Federal investigators later found that you could predict what Fannie’s earnings- per- share would be at year- end, almost to the penny, if you knew the maximum earnings- per- share bonus payout target set by management at the beginning of each year. Between 1998 and 2002, actual earnings and the bonus payout target differed only by a fraction of a cent, the investigators found.
Instrumental in helping Fannie achieve these earnings and bonus targets was the company’s minimal capital requirement.
The result: 547 people shared in $ 27.1 million in bonuses. This was a record— the bonuses represented 0.79 percent of Fannie Mae’s after- tax profits, more than ever before in the company’s history.
Johnson was still on the Goldman board in 2010, when the Securities and Exchange Commission sued the investment bank for securities fraud relating to its sale of a dubious mortgage security. By that time, Johnson was earning almost $ 500,000 for his work on the Goldman board.
In actuality, his total compensation that year was more like $ 21 million, OFHEO said, referring to an internal Fannie Mae analysis it had turned up.
Just a month later, however, as Johnson prepared to leave the chairmanship of Fannie Mae to his trusted enforcer, Franklin Raines, another threat to the company arose. Clinton administration officials had begun discussing the merits of requiring the company to pay to register its securities. Fannie’s exemption from paying these fees was one of the valuable benefits reaped from its government association.
Never mind that the headline—“ Seeing a Fund as Too Big to Fail, New York Fed Assists Its Bailout”— couldn’t have been more accurate.
They could have raised margin requirements, for example, increasing the amount of their own money investors had to put up to buy stock using borrowed funds.
Unfettered capitalism coupled with the ownership society— where individuals were invited to participate in the wealth creation engine of the financial markets— had become a potent combination. It had produced riches for corporate executives like Jim Johnson and considerable wealth for individuals, and had replaced federal deficits with an unheard- of government surplus, generated largely from taxes paid by investors on their market gains.
The belief that the free market could police itself better than any government regulator had already taken hold.
This passage got to the heart of what the bankers— and by extension the Fed— had been pushing the Basel Committee to adopt: capital standards that were based upon internal risk assessments provided not by regulators but by the financial institutions themselves.
Top Fed officials ignored one of the most basic lessons in economics— that even though the sun may be shining today, you should set aside money for the inevitable rainstorm.
“The Fed’s worldview was dominated by the big banks,” the regulatory colleague said. “If you look back at all the things that were done, all the rulemaking was in the same direction— that the banks knew what they were doing and we needed to rely more on their internal systems.”
operations, routinely arguing that disclosure of its actions and deliberations could threaten the financial system.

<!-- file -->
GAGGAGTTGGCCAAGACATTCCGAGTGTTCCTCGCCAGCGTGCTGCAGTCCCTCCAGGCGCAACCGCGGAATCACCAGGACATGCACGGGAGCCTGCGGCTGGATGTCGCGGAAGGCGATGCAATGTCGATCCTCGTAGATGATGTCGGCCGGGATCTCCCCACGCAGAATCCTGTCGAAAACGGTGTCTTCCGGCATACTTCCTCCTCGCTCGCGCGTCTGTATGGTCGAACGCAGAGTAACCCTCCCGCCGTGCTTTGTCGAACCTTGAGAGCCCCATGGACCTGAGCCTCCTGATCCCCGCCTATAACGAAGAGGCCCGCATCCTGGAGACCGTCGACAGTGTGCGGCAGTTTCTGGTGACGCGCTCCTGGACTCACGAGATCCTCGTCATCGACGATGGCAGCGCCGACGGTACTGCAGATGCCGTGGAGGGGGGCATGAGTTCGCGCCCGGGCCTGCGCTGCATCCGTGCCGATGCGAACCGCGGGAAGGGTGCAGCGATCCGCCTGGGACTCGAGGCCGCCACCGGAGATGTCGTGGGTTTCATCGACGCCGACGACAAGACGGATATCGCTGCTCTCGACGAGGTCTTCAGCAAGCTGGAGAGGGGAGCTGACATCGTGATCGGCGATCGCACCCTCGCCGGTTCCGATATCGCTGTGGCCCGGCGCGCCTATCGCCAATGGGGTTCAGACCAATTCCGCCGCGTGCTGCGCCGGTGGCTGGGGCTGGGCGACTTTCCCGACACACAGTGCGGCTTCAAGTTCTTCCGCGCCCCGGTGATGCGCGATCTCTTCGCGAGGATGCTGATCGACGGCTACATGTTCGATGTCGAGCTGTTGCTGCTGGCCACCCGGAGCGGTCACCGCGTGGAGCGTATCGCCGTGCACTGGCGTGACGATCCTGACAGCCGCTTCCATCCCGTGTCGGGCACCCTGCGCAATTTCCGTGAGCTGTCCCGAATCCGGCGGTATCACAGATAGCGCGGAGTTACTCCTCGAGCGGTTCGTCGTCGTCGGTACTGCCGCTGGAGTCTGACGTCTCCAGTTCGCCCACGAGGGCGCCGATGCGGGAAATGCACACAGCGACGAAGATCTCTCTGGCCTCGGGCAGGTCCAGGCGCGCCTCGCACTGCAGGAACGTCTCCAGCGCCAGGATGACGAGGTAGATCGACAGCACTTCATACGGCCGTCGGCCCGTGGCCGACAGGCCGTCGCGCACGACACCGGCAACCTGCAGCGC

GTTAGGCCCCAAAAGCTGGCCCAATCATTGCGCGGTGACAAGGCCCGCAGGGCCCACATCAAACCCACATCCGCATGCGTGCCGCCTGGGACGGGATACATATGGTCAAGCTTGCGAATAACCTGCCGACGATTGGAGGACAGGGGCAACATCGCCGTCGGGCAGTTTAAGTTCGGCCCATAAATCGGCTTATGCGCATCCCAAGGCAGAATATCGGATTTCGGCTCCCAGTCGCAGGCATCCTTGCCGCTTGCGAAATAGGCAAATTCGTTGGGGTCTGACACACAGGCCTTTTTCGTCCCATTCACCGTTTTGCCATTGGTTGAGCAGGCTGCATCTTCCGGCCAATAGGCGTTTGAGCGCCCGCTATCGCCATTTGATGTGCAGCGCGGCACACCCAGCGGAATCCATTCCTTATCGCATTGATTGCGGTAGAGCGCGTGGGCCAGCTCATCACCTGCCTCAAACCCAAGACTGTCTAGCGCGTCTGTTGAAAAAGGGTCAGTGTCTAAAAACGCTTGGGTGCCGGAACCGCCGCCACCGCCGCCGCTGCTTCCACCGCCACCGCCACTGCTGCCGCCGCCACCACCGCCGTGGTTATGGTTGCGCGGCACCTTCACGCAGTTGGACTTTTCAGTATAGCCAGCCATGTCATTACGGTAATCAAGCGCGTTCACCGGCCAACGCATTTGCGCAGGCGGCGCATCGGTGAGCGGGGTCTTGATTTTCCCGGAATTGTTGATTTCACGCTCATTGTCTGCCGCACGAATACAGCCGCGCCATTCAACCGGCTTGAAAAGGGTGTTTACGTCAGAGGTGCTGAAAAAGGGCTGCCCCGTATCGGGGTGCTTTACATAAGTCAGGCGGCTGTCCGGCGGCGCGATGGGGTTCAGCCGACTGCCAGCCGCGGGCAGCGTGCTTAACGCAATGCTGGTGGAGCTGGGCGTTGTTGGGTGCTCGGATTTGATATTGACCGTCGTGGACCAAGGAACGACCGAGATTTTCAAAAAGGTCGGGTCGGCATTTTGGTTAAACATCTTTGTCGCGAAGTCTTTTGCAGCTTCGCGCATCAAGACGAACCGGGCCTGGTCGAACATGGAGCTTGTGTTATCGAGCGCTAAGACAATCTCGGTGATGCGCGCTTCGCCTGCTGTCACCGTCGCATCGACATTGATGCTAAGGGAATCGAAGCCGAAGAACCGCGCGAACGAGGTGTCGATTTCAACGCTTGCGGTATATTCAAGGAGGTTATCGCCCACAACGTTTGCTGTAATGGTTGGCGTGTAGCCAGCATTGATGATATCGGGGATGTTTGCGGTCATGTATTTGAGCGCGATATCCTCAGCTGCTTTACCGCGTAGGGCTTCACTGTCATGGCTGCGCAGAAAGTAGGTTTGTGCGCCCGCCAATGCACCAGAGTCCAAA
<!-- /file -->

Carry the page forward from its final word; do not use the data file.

The new framework devised by the committee changed the risk weightings that regulators would apply to these types of securities and the resulting capital requirements that the banks would have to set aside if they held them on their balance sheets.
In the increasingly complex world of mortgage securities the ratings agencies’ models were laughable for what they overlooked.
Until well after the rout in subprime mortgages had begun, Moody’s mortgage security model did not include information about a borrower’s debt- to- income ratio, one of the key predictors of default.
Subprime lending was already growing fast— between 1997 and 2000, HUD said, the number of home purchase applications backed by subprime mortgages more than doubled, from 327,644 to 783,921. Because such loans would be packaged and sold to investors, the banks did not need to worry about credit risks inherent in the loans.
Amazingly, regulators charged with overseeing the ratings agencies did not have access to detailed information about the types of loans inside the securities they were rating.
The American International Group would almost go bankrupt insuring these types of securities against default.
But even after it had become clear that the Fed had been wrong to push for relaxed capital standards, the regulator continued to take a pro- bank worldview in its various rescues of big banks hobbled by bad credit decisions. In 2008 and after, every Fed rescue, every Fed solution seemed designed to benefit the major banks at the expense of the taxpayers.
Victims described a process called equity stripping, where brokers persuaded them to refinance at such high costs that much or all of the equity they had built up in their homes disappeared into lenders’ pockets in the form of fees and service charges.
But he soon figured out what was behind the boom in predatory lending: Wall Street and its securitization machine.
Most significant, when Wall Street firms provided money to mortgage originators and then turned around and packaged those loans for sale to investors, they could argue that they had no idea the loans were improper.
Securitization meant predatory loans could be made and sold to investors with little burden or risk to those on the assembly line.
Their ideas would become the Georgia Fair Lending Act, a law designed to create consumer protections against high- cost home loans by restricting excessive fees and charges, and providing for penalties if the law was not followed. Those who knowingly broke the law could even face criminal charges.
tactic right out of the Fannie Mae playbook, the industry first claimed that the new law meant Georgia’s borrowers would no longer be able to secure a mortgage. Consumers, in other words, would be hurt by it.